5 W’s and Moving from 2021 to 2022

The first year of my PhD studies is coming to an end and the next one (of four in total) looms just around the corner. Much more has happened than I was able to imagine in early 2021, and I hope that will be a constant trend also in 2022. I have promised many a time to write in English as well for my (rather limited) international readership, and recapping the year soon over as well as prospects for the next one seemed like a promising opportunity to do so. In order to shortly introduce both myself and my research to potential new readers and in fashion of a true historian, I shall do all this through the 5 W’s.


I’m a Finnish PhD student at University of Helsinki and a historian by training. I began my doctoral research in January 2021 after finishing my master’s degree in 2020. I have always been quite interested in education, its power and impact on both individuals and societies, so I became a university-educated historian of universities who works at a university – you can see a pattern there. As a side project of sorts I’m slowly completing a bachelor’s degree (and later hopefully also a master’s degree) in Political Science to broaden my expertise in questions and structures of power and education.

Outside academia I enjoy reading and writing as well as contemplating aspects of work as they appear to the recent graduates and young adults in early stages of their careers. These ponderings were the impetus behind starting this blog: although my perspective stems quite strongly from my own experiences on the more academic path, I’m lucky to have some great and talented friends in various fields of life who are kind enough to share their thoughts and viewspoints with me. Thus my aim is to take part in the conversations on working life with my peers, while trying to articulate here my views on meaningfulness, career-building, and the uncertainty faced in these early-career days.

What, when and where?

My focus on my doctoral dissertation is history of American higher education and more specifically ideals behind education in single sex colleges in turn of the 20th century. My research centers around five universities, two of which, Harvard and Princeton, were at the time all-male Ivy League universities, and three, namely Radcliffe, Mount Holyoke, and Bryn Mawr, were Seven Sisters colleges open only to women. Diving deep into the world of these educational institutions, I analyze why the gendered borders were drawn, how the concept of gender was also tied to categories of racialization, and how the assumed necessity to uphold white American civilization was the ultimate goal of education.

Here on my website I then write about my research, discuss the academic world in the past and present, and narrate my experiences living in new surroundings, as the answer to my ”where?” is currently in Cambridge in the United States, where I have lived for the past three months. For the duration of the current academic year, I am holding the title of Visiting Fellow at Harvard University and conducting archival research both at Harvard and in the other four universities. Living and working in the US poses its new adventures and challenges, which I hope to share here both with a more analytic viewpoint and just for my own pleasure. The ”when?” of my time in the US is from last September to the end of June 2022, after which I shall continue with dissertation work at University of Helsinki.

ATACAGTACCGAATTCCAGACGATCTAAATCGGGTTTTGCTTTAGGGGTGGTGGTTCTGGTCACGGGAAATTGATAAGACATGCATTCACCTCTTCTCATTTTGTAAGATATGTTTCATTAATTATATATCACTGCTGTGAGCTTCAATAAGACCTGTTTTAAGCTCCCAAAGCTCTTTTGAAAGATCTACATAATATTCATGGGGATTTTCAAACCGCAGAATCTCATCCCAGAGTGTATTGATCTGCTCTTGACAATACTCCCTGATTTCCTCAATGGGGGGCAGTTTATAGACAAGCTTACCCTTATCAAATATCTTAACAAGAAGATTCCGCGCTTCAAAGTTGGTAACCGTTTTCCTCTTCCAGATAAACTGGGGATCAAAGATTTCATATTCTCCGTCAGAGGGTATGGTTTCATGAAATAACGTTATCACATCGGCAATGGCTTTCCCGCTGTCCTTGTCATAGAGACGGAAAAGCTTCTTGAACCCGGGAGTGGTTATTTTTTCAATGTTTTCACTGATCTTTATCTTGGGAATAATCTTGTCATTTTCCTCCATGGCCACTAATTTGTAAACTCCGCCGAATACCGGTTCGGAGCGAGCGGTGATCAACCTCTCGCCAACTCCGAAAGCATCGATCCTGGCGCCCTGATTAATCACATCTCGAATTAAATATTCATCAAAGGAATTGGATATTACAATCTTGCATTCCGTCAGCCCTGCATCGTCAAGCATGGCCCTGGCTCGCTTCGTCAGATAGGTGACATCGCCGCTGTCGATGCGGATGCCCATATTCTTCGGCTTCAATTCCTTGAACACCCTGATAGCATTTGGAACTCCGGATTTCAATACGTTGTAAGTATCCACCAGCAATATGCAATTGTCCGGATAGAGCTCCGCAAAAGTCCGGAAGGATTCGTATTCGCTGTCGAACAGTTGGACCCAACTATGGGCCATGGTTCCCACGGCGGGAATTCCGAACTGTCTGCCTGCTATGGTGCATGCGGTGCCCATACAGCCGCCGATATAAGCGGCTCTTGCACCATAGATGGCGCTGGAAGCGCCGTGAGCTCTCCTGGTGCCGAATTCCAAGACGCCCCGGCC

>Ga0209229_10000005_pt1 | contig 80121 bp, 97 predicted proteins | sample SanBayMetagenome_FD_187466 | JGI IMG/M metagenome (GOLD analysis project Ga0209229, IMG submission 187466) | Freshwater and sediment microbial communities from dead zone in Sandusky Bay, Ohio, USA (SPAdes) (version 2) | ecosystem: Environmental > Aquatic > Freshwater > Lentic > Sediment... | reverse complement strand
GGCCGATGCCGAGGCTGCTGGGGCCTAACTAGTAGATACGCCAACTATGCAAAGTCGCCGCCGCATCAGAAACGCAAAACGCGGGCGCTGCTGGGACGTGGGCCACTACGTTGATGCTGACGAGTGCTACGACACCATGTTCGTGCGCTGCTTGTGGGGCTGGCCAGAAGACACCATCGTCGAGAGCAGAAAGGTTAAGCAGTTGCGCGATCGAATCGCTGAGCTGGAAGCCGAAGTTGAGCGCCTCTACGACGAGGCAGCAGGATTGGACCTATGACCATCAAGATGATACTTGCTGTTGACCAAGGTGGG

Harry Elkins Widener Memorial Library on Harvard Yard


The ”why?” of everything is, as I have learned, the most important question, but it is also often the most difficult one to answer. The ”why” of my dissertation can be approached by arguing how education has the immense potential to shape individuals and nations, how education is always ridden with power structures and thus always carries expectations and goals within itself, and how especially in the US higher education has been an important force upholding racist and unequal structures. Or then the ”why” can also be answered through a more personal lense: research and especially research that focuses on production of inequalities gives me a sense of purpose, while the practical work of research is tremendeously fulfilling at its best and always at least somewhat interesting at its worst.

The ”why” of this blog falls somewhere between these answers. Here I have the chance to combine both viewpoints and add also all the thoughts on work, academia, and young professionals to the mix. As a both personal and professional outlet, the blog serves as my platform for narrating my thoughts, sharing my American experience, as well as popularizing my research to a wider audience. Outside these lofty goals, I also just enjoy the process of revelling in the curiosities of Harvard and the American society at large.

So also my non-Finnish-speaking readers: welcome aboard and let’s enjoy the ride of 2022!


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